Windows Fax and Scan: KILL
There’s an app named Scan in Windows 8/8.1 and the Windows 10 Insider Preview, it doesn’t do the same thing as this desktop app. Scan is for scanning in images from a scanner. Windows Fax and Scan is for sending and receiving faxes, and scanning in documents with your scanner to send out as faxes. It’s so old school that it requires your computer be plugged into a telephone line. Yes, that’s right: Your computer needs to have a dial-up modem. (To be fair, alternately, you can connect your computer to a fax server.) So, surely, Windows Fax and Scan will not return for Windows 10? We wouldn’t count against it. This application has shown up in the Windows 10 Insider Preview.
Windows Journal: KILL
Here’s a good example of a classic Windows desktop application that should be retired to let its better Windows Store app successor fully take over. The OneNote app effectively does the same things as Windows Journal, and more. OneNote has been preinstalled in the Windows 10 Insider Preview -- but so has Windows Journal. Windows Journal’s name perhaps failed to convey accurately what it was designed for: jotting down handwritten notes, and sketching doodles, with a digital pen. Although typed text can be entered onto a note, you do so by first adding a graphical element (a text box) and then typing. This application’s GUI also muddled perceptions of how you’re supposed to use it since it looks like one for a text editor.
Windows Media Player: KILL
At one time, Microsoft angled for this media player to be the main application in their grand vision of a Windows home media center. Now, it’s pretty much hidden under the Windows Accessories folder/group of Windows 8/8.1, which also comes with two apps for playing media. The simply named Music and Video also let users buy music, movies and TV shows as downloads or streams. The current Windows 10 Insider Preview includes new versions of these apps, called Music Preview and Video Preview. Since both apps will run under Windows 10 in resizable windows in the desktop environment, Microsoft should probably not include Windows Media Player in the final Windows 10 release.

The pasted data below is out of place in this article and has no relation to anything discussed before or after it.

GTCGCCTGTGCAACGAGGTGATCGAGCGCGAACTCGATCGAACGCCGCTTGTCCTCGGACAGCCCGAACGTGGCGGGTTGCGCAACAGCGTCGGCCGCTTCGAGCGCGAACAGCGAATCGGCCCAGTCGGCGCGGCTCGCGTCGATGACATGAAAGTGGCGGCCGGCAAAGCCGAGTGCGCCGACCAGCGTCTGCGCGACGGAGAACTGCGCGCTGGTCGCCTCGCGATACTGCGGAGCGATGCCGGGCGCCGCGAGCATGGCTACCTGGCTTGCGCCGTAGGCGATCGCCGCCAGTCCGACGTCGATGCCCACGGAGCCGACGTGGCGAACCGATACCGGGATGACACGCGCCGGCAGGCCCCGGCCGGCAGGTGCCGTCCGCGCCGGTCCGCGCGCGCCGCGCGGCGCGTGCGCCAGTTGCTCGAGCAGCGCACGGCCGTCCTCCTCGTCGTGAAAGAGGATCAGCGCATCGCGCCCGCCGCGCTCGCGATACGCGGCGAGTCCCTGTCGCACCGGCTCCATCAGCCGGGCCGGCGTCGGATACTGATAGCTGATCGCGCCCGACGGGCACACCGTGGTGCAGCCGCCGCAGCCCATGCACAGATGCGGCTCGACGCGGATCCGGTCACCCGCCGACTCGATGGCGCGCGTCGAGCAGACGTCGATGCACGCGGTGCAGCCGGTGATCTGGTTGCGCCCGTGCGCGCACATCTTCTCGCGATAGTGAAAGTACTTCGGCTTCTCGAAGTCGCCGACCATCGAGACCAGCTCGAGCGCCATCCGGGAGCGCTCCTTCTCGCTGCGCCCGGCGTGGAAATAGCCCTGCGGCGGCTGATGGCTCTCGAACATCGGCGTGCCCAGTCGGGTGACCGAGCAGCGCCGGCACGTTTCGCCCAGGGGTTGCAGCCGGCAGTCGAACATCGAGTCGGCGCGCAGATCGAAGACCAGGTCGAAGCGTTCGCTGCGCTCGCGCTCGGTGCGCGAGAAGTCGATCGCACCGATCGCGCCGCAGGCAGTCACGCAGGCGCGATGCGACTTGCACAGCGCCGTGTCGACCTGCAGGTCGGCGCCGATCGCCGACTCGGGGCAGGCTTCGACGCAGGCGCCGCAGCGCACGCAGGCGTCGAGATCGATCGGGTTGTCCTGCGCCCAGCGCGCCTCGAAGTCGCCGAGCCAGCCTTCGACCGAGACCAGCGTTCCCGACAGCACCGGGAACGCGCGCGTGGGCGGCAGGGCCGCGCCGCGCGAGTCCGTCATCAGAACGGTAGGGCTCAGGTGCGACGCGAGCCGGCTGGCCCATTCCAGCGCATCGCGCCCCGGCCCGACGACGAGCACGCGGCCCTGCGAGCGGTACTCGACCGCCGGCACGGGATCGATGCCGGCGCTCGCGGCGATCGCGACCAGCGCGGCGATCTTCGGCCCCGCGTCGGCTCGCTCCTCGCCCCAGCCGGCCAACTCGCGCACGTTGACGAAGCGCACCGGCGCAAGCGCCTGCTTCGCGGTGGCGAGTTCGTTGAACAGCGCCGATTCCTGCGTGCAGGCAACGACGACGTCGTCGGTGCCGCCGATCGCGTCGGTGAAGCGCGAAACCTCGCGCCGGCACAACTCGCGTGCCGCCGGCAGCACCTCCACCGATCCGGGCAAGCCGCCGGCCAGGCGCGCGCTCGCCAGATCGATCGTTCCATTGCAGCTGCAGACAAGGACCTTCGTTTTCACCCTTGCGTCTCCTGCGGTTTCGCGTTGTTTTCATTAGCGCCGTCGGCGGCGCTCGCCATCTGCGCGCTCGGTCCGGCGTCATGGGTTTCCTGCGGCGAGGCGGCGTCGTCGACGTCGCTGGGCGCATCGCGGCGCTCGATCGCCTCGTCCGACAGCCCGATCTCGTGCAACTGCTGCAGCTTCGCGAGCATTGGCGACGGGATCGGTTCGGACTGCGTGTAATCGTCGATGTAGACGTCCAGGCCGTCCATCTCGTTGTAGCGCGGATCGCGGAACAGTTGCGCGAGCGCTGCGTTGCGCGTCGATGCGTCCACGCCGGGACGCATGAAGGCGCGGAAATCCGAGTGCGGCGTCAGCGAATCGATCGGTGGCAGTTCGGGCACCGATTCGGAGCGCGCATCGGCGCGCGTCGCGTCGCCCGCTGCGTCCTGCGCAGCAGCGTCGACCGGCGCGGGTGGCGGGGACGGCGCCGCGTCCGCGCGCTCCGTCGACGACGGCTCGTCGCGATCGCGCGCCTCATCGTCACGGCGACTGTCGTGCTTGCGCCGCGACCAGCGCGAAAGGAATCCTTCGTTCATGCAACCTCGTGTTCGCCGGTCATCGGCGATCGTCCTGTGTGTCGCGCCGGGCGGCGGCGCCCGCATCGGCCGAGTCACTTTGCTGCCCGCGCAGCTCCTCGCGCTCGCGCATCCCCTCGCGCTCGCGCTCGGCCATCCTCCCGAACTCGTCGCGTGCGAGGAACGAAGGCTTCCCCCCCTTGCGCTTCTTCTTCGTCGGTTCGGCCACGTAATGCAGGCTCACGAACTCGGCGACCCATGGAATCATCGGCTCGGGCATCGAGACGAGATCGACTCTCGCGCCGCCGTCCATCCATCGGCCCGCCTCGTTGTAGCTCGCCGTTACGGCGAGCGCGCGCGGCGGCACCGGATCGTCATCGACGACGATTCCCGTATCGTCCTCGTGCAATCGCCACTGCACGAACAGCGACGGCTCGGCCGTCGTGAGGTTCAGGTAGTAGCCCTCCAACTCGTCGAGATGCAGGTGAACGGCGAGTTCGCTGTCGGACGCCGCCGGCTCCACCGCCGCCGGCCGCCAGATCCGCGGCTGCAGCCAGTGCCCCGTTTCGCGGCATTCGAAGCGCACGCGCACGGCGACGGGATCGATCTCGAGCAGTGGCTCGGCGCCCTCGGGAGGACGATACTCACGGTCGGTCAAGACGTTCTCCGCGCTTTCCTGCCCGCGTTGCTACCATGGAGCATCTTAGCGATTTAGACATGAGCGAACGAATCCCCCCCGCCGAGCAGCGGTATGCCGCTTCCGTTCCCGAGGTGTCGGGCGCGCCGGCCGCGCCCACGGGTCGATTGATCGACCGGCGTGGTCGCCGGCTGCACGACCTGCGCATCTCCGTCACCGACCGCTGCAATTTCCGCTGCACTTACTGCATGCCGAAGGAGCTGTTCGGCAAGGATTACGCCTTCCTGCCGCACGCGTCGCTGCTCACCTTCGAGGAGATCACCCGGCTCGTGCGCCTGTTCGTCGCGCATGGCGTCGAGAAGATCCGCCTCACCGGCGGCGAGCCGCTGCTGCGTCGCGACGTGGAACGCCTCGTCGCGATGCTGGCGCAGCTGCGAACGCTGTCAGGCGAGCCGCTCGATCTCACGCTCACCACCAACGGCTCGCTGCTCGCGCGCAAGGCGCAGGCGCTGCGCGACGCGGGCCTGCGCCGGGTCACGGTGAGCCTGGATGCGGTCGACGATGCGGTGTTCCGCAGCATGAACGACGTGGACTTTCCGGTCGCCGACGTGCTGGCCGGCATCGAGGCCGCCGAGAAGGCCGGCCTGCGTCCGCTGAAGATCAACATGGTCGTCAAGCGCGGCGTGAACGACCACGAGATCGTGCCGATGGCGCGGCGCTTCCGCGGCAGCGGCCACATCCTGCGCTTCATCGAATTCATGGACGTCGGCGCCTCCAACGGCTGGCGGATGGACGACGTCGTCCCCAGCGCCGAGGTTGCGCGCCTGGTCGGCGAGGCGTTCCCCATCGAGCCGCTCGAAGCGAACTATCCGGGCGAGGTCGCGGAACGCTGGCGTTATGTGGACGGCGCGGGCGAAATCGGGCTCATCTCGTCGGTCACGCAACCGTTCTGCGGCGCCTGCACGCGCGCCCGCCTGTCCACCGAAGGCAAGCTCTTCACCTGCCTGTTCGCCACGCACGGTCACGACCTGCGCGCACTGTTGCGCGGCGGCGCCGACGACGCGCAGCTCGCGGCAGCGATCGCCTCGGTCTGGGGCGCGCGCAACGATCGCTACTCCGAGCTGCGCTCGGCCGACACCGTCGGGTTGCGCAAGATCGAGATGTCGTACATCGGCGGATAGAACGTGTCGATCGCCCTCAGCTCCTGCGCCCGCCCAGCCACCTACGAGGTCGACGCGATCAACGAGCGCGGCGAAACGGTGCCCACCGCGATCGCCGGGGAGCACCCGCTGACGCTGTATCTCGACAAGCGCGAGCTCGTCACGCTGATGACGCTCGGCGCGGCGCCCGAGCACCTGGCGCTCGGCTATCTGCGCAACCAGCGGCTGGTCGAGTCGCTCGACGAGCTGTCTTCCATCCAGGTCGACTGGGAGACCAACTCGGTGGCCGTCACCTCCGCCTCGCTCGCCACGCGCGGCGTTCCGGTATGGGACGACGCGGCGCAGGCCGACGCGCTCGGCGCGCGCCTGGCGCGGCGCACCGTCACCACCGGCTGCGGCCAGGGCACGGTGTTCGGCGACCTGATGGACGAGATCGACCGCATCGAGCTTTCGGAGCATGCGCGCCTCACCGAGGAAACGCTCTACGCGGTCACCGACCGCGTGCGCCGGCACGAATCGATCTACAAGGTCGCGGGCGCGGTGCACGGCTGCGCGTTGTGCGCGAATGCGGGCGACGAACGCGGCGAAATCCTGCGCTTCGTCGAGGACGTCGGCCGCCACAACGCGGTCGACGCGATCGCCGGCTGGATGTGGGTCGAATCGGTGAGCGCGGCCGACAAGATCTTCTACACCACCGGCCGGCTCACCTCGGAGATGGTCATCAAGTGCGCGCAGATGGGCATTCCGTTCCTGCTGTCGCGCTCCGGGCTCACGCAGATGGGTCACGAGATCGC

Along with Notepad, WordPad is the other text editor that has been in recent versions of Windows including the Windows 10 Insider Preview. It’s a surprisingly capable, basic word processor. It has a decent font selection; line, paragraph and spacing adjustment; plus the ability to insert images into your document; and to save documents in RTF or Microsoft Office DOCX formats. It’s probably safe to assume that WordPad will be in Windows 10.
XPS Viewer: KILL
Like Silverlight, XPS was devised by Microsoft to compete against another Adobe format (this one being PDF), and, obviously, never achieved widespread adoption. Unlike Silverlight, Microsoft hasn’t officially stopped developing XPS, though they haven’t talked it in over six years. Both an application for viewing XPS documents (XPS Viewer) and a driver to print documents into the format (XPS Document Writer) come with Windows 8/8.1 and appear in the Windows 10 Insider Preview. We think it’s time that Microsoft quietly admit defeat and get rid of both things. When’s the last time, if ever, you’ve looked at an XPS document… or even knew what XPS was before reading this?